Most Recent Posts

A Content Editor’s Tools: Social Media and Smart Phones

Beyond • June 29, 2012

I don’t go anywhere without my iPhone. It’s that simple. For work and play, having a smart phone is almost as essential as breathing. As the Content Editor for Omnibeat, a thriving Social Media Marketing company, I have to constantly stay connected to the emerging stories and trends, my email inbox and the various social media sites. In this so-called Post-PC world, the workplace doesn’t necessarily end at the work place. Whether it is my handy smart phone or tablet, I have to be able to reach the World Wide Web in one way, shape or form. Any company that embraces the technological wave of the present must be aware that engaging in social media marketing doesn’t end after you clock out. According to a study conducted by Buddy Media this past week, Twitter engagement is at its peak during the weekends. However, most large companies are not reaching their potential engagement because they fail to recognize this trend. Companies have a variety of methods to overcome the weekend slump. They can either use buffer apps to schedule posts or post themselves. Although I do use buffer apps to schedule several posts throughout the week, I like to tweet on the go. This is the only way to truly sound genuine. Alongside my trusty iPhone (any smart phone will do. I am just particularly an Apple fanboy), social media, especially Twitter, is essential to my life. Twitter is hands down the most important and useful social media tool at our disposal. It allows me and any user to interact and engage with other people instantaneously. Over the last few months, coinciding with my growing addiction for the micro-blogging site, I have been able to contact numerous experts within my field via Twitter. Just recently, I was able to connect with the Founder of Print Friendly, Taylor Norrish, by simply tweeting to him. Over a small span of several tweets and direct messages, I was able to set up an interview. Technology is vital in every part of our lives whether we like it or not. I am just glad that I have great tools like a smart phone and Twitter to guide me along the way. Benchmark FTW Don\'t miss your chance to win a Kindle Fire. Each comment, Tweet and ReTweet of a Benchmark FTW post gives you a shot at winning. Check out the full details on the Benchmark FTW series and contest.

Read More

How to Use Facebook to Develop Your Story

Beyond • June 1, 2012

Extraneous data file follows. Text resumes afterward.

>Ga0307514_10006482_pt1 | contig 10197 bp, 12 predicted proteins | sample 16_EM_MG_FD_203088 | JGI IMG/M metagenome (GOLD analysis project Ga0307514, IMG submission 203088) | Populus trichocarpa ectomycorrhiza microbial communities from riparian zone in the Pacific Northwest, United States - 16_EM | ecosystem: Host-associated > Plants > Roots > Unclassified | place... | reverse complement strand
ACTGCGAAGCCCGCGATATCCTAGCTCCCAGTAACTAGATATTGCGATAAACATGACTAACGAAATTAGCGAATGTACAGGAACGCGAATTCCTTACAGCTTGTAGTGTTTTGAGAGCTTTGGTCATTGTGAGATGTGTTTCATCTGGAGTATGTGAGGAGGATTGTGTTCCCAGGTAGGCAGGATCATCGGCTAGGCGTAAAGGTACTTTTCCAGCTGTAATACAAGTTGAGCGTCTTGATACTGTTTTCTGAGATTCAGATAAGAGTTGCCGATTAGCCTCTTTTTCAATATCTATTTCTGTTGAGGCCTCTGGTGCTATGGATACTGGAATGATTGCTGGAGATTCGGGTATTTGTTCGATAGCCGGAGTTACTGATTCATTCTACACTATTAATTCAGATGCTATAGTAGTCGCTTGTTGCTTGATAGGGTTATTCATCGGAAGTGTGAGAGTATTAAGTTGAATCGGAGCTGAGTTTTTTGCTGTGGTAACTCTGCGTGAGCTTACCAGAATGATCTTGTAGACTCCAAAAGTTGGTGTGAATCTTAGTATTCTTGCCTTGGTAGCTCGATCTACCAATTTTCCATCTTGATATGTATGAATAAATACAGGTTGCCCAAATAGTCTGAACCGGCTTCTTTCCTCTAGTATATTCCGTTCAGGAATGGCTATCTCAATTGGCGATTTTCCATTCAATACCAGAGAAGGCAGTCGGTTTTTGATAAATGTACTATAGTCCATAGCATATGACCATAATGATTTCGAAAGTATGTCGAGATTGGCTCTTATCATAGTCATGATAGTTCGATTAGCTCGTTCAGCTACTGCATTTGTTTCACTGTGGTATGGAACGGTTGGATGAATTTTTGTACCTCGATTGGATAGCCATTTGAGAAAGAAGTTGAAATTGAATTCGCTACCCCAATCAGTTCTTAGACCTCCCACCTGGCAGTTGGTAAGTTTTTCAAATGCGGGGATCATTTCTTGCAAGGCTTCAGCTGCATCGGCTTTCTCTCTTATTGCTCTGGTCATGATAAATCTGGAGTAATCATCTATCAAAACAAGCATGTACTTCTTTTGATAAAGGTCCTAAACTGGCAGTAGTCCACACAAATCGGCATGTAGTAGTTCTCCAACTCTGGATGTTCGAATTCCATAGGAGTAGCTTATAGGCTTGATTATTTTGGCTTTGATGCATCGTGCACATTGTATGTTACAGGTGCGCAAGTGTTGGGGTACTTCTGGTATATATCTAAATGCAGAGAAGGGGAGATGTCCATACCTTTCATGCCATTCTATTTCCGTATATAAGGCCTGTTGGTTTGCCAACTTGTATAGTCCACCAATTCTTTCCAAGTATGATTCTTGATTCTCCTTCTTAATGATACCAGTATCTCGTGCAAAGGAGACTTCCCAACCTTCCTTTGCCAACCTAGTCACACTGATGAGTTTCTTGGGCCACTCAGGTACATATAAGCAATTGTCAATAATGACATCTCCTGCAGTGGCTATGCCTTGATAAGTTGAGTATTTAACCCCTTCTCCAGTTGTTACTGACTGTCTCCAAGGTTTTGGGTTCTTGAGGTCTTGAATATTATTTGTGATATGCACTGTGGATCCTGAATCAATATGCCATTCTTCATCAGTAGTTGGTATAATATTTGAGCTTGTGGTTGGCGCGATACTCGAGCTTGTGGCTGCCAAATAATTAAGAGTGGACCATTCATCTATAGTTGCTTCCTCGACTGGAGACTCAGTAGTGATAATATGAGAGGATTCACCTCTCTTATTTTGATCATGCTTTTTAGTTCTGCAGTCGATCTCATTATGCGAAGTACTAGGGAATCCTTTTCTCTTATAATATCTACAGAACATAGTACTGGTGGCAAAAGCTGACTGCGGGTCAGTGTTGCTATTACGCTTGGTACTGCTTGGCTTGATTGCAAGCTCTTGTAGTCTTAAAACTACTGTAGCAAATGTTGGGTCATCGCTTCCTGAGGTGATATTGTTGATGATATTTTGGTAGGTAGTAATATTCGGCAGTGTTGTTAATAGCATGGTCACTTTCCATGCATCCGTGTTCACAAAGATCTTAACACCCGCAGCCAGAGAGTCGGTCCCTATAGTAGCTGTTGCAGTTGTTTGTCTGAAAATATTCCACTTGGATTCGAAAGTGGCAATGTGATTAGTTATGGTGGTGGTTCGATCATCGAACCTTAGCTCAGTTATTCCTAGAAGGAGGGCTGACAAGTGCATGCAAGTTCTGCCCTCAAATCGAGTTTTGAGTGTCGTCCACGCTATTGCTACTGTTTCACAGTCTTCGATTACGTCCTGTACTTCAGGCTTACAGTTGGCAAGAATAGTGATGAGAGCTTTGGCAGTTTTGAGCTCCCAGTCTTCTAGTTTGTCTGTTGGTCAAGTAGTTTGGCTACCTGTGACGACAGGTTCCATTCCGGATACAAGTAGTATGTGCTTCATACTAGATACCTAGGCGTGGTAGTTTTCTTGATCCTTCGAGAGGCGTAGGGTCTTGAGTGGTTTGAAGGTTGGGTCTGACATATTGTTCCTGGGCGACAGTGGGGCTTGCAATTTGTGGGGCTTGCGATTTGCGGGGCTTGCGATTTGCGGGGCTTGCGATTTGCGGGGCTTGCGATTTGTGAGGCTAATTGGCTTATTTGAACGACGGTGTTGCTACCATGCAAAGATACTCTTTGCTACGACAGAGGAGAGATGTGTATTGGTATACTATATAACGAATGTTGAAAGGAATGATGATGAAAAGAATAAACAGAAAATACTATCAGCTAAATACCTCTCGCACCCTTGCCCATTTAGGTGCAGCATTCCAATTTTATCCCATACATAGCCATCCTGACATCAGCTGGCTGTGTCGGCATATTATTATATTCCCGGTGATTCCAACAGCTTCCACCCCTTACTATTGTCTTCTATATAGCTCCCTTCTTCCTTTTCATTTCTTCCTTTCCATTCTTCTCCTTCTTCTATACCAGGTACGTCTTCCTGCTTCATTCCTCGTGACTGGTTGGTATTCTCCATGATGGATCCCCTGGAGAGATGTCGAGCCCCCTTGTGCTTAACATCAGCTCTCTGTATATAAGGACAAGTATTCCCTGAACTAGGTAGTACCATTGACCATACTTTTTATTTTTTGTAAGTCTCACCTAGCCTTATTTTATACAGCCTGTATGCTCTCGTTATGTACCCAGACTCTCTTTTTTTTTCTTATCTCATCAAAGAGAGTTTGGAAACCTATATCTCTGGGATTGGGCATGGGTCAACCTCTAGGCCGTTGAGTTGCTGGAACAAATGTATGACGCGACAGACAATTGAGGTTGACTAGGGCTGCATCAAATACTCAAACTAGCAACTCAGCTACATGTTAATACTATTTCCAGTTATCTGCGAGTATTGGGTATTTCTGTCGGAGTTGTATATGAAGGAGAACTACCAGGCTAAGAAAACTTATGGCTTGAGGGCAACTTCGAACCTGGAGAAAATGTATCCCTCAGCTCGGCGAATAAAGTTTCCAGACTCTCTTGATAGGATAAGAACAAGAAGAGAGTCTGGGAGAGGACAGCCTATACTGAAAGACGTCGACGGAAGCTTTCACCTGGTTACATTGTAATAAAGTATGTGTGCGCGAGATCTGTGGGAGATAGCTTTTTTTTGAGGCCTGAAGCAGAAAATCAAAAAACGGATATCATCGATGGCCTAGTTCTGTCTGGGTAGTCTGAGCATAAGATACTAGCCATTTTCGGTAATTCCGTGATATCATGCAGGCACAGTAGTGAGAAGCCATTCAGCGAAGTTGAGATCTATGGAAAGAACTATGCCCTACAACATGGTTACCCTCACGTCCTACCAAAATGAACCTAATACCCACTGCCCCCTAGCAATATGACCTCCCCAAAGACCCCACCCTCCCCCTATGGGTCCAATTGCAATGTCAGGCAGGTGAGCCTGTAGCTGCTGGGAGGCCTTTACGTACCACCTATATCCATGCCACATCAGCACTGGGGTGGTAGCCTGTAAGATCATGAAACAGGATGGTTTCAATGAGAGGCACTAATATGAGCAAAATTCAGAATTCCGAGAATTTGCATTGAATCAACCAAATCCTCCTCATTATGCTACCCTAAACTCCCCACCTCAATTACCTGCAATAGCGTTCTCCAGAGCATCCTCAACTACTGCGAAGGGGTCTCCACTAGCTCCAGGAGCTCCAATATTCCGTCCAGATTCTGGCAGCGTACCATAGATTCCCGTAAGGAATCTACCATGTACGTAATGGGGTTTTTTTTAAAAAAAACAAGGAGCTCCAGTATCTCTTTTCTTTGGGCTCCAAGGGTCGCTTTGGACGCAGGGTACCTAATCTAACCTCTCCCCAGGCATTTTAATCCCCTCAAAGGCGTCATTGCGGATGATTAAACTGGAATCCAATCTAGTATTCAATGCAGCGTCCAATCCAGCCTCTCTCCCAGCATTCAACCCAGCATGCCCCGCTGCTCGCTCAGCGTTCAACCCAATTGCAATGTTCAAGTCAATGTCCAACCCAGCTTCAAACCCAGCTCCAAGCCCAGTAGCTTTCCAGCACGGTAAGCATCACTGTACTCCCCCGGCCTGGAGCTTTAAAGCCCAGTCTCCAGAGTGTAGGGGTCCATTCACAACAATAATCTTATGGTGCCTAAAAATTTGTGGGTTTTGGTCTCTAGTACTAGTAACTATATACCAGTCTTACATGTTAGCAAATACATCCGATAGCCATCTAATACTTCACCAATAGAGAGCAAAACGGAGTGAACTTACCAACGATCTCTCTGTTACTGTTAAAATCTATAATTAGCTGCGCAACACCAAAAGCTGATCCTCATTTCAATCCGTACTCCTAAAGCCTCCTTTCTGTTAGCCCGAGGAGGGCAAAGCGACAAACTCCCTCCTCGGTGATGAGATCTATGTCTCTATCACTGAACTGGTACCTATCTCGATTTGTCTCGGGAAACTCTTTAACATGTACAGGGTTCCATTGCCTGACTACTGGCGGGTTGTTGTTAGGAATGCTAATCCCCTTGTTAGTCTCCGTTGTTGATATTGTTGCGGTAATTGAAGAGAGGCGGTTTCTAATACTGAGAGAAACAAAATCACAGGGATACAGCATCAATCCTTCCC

The new features presented by Facebook’s switch to Timeline has made it easier to develop your online story. Instead of simply having a profile and fan page that details basic information, users are now endowed with the possibilities of presenting their entire life (whether you think that is a good thing is entirely up to you). The techs at Facebook understood a key idea that is growing within the ever changing computer age: People vie for significance. In the past, only the rich, famous and press were allowed to truly speak. The technology age has given the everyday person the power of speech and a place to vent their opinions. If you have a computer, then you have a voice. This is why outlets such as blogging and video blogging have been met with such success. People want to be able to share their stories. Humanize Your Brand For a business, using Facebook to develop a story is a very powerful tool. By creating a genuine backstory with interesting facts, a brand is humanized. Customers want to feel like they are dealing with real people, not a company. How many times have you sat battling with automated messages yelling out random numbers and options when all you wanted to do was speak to a representative? A real, live person will always be better than a robot. Haven’t we learned anything from watching Terminator? Using Milestones to Tell Your Story There are two main features that contribute to the development of a personalized story: Milestones and the Cover Photo. Milestones are key moments that are highlighted on your page. Every page should spend some time fully developing their story. If your business has been around for a decade or two, there should be plenty of history to recollect. A good friend of our company owns a Hapkido Dojo and has recently started using Milestones to fill in history. Hapkido, of course, is a form of Korean Martial Arts that is mainly used for self-defense. Once he started adding old photos and creating back stories, his once dead Facebook page started to come to life. He shared photos of his old master, images of when the dojo first opened, his first Hapkido lessons and so on. With those minor additions, his Fan page became enriched with history, tradition and, above all else, a story. Once his Fan page looked less like a ghost town and more like a busy metropolis, people started commenting, sharing and liking his posts. One large company that uses their milestones in an interesting and effective way is Coca-Cola. They have milestones that include historic American events. Thus, they are infusing their brand with America itself. Genius. Your Cover Photo Is Their First Impression Since the Cover Photo takes up such a large amount of real estate on your Fan Page, it should be used wisely. This is simple: Pick something fun and creative. Think breathtaking and eye catchy. You know how you can tell someone’s personality by the type of clothing they wear? This is the same mentality. The type of art work or image you choose will truly define your company. Facebook fans mostly use the Newsfeed for all of their posting needs. However, from time to time they will visit your site. Make sure that you make a good first impression. Facebook and social media are no longer about quick one minute profiles that exhibit simple information. People want to know more. They want to see the person behind the brand.